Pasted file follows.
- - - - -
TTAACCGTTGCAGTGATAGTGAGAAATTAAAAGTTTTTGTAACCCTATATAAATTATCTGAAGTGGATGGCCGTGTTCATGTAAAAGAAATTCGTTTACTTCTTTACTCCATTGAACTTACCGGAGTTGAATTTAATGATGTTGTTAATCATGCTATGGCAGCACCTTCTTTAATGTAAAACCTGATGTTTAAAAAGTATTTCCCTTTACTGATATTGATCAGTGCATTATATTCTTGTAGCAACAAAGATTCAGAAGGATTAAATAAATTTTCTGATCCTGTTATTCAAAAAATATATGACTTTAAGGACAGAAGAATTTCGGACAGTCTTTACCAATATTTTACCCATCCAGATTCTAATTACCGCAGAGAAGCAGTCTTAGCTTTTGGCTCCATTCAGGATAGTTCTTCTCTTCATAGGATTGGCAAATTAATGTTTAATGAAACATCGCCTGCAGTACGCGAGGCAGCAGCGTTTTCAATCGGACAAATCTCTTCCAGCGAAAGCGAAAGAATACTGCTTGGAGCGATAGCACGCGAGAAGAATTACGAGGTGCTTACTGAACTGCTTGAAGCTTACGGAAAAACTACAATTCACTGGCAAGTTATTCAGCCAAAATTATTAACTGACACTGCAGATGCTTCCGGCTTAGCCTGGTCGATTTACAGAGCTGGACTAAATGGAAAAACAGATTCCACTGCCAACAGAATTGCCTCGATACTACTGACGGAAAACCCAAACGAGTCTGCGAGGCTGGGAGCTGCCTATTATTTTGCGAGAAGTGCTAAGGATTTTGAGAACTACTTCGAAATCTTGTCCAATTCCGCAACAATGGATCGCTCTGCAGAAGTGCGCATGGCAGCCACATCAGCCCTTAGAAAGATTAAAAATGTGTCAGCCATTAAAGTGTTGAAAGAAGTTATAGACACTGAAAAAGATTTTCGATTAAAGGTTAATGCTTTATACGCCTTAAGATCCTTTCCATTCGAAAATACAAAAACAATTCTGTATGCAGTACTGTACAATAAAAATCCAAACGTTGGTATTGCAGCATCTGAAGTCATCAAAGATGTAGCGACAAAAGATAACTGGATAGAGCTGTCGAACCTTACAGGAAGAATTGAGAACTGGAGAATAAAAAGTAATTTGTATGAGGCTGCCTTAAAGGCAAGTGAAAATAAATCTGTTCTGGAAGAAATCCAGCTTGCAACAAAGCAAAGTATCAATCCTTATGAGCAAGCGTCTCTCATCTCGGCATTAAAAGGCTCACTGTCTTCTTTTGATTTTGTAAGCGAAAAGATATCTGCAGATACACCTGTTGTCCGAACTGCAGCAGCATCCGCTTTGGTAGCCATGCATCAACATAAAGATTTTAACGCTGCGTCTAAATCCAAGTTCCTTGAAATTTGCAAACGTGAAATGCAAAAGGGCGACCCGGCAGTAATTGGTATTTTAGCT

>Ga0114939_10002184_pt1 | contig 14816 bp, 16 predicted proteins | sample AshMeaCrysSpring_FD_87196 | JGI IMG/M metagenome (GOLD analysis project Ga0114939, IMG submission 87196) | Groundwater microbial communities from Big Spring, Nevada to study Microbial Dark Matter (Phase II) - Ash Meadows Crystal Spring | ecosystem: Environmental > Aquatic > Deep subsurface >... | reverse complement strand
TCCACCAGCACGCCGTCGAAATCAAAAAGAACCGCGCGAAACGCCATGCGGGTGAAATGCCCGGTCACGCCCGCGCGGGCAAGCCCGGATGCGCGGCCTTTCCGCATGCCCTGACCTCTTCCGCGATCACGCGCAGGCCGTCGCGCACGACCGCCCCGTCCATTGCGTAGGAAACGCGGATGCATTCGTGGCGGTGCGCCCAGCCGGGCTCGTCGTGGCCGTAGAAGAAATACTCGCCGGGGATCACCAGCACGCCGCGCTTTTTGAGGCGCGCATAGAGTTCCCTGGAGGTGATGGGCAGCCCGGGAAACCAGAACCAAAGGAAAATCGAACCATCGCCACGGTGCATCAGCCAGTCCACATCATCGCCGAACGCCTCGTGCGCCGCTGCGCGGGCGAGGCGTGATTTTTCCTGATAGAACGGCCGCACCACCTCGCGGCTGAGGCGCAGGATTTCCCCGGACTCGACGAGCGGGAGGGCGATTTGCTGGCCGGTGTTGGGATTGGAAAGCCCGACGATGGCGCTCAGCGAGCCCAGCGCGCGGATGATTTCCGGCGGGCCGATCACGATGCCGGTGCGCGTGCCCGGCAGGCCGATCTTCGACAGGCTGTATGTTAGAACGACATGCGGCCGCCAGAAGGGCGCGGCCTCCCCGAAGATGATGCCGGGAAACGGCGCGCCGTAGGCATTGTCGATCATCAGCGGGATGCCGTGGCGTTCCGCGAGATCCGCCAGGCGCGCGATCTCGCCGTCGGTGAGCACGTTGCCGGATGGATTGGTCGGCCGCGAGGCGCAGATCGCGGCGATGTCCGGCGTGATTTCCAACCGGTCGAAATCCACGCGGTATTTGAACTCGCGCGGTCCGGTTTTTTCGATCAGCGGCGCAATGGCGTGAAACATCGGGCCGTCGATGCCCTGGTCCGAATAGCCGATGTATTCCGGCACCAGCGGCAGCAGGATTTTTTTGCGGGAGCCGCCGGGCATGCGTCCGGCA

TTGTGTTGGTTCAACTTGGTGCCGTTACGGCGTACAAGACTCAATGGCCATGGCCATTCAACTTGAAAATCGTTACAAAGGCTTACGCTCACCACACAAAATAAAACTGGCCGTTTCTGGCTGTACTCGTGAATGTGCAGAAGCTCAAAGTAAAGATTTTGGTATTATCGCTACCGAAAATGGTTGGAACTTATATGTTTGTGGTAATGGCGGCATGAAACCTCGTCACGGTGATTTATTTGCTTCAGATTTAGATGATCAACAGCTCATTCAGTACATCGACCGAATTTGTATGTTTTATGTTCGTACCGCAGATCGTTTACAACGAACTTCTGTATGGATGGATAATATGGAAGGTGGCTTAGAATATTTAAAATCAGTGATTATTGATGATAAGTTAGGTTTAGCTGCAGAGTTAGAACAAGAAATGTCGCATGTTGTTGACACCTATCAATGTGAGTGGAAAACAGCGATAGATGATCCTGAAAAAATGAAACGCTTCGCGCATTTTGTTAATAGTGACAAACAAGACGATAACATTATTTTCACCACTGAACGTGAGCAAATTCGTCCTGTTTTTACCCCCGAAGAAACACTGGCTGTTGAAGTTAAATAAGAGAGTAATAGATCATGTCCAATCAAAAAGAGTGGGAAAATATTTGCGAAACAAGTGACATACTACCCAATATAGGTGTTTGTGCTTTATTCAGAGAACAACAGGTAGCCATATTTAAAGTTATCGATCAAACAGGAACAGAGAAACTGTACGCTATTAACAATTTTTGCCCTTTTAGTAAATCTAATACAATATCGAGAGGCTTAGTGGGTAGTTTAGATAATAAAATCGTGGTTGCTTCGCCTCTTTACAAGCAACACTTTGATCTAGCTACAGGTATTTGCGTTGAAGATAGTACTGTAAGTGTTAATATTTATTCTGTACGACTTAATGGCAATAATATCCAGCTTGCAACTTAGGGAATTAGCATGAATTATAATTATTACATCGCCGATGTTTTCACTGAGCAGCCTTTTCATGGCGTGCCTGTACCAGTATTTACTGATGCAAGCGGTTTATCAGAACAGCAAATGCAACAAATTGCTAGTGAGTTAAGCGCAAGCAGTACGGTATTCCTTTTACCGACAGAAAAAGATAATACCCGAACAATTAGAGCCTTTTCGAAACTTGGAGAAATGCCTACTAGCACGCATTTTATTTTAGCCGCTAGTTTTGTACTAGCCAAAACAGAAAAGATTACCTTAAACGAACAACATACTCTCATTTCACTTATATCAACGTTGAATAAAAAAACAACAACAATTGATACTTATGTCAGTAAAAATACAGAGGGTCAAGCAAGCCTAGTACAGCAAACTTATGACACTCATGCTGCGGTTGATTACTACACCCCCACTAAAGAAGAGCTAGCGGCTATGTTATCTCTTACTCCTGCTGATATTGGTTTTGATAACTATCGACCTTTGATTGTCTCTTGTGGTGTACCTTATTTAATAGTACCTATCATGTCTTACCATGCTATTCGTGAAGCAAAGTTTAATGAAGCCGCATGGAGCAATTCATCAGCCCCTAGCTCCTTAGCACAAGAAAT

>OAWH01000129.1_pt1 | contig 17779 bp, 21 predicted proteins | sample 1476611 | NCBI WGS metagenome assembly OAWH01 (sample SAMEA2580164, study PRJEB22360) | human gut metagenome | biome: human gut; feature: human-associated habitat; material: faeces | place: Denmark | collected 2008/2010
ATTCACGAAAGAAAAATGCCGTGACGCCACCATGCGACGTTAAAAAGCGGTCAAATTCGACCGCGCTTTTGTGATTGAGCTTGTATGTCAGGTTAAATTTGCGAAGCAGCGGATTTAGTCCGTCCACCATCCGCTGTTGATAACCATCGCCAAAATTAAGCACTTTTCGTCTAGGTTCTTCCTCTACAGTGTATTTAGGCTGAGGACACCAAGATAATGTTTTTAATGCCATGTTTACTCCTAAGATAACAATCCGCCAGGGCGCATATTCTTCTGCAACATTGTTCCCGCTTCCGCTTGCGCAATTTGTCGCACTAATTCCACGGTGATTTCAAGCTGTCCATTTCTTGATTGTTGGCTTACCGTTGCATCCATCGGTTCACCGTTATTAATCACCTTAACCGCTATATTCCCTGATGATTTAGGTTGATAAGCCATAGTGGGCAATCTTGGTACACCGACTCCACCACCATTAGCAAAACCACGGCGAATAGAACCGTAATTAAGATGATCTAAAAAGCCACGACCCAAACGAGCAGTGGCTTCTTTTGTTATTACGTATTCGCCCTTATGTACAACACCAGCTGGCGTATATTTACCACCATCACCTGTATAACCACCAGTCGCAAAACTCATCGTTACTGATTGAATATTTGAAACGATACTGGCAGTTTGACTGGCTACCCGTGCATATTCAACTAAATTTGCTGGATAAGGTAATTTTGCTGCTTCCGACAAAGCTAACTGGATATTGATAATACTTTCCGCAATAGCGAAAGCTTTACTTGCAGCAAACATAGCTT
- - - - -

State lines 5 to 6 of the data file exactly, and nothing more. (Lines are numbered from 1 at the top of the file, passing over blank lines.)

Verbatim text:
>OAWH01000129.1_pt1 | contig 17779 bp, 21 predicted proteins | sample 1476611 | NCBI WGS metagenome assembly OAWH01 (sample SAMEA2580164, study PRJEB22360) | human gut metagenome | biome: human gut; feature: human-associated habitat; material: faeces | place: Denmark | collected 2008/2010
ATTCACGAAAGAAAAATGCCGTGACGCCACCATGCGACGTTAAAAAGCGGTCAAATTCGACCGCGCTTTTGTGATTGAGCTTGTATGTCAGGTTAAATTTGCGAAGCAGCGGATTTAGTCCGTCCACCATCCGCTGTTGATAACCATCGCCAAAATTAAGCACTTTTCGTCTAGGTTCTTCCTCTACAGTGTATTTAGGCTGAGGACACCAAGATAATGTTTTTAATGCCATGTTTACTCCTAAGATAACAATCCGCCAGGGCGCATATTCTTCTGCAACATTGTTCCCGCTTCCGCTTGCGCAATTTGTCGCACTAATTCCACGGTGATTTCAAGCTGTCCATTTCTTGATTGTTGGCTTACCGTTGCATCCATCGGTTCACCGTTATTAATCACCTTAACCGCTATATTCCCTGATGATTTAGGTTGATAAGCCATAGTGGGCAATCTTGGTACACCGACTCCACCACCATTAGCAAAACCACGGCGAATAGAACCGTAATTAAGATGATCTAAAAAGCCACGACCCAAACGAGCAGTGGCTTCTTTTGTTATTACGTATTCGCCCTTATGTACAACACCAGCTGGCGTATATTTACCACCATCACCTGTATAACCACCAGTCGCAAAACTCATCGTTACTGATTGAATATTTGAAACGATACTGGCAGTTTGACTGGCTACCCGTGCATATTCAACTAAATTTGCTGGATAAGGTAATTTTGCTGCTTCCGACAAAGCTAACTGGATATTGATAATACTTTCCGCAATAGCGAAAGCTTTACTTGCAGCAAACATAGCTT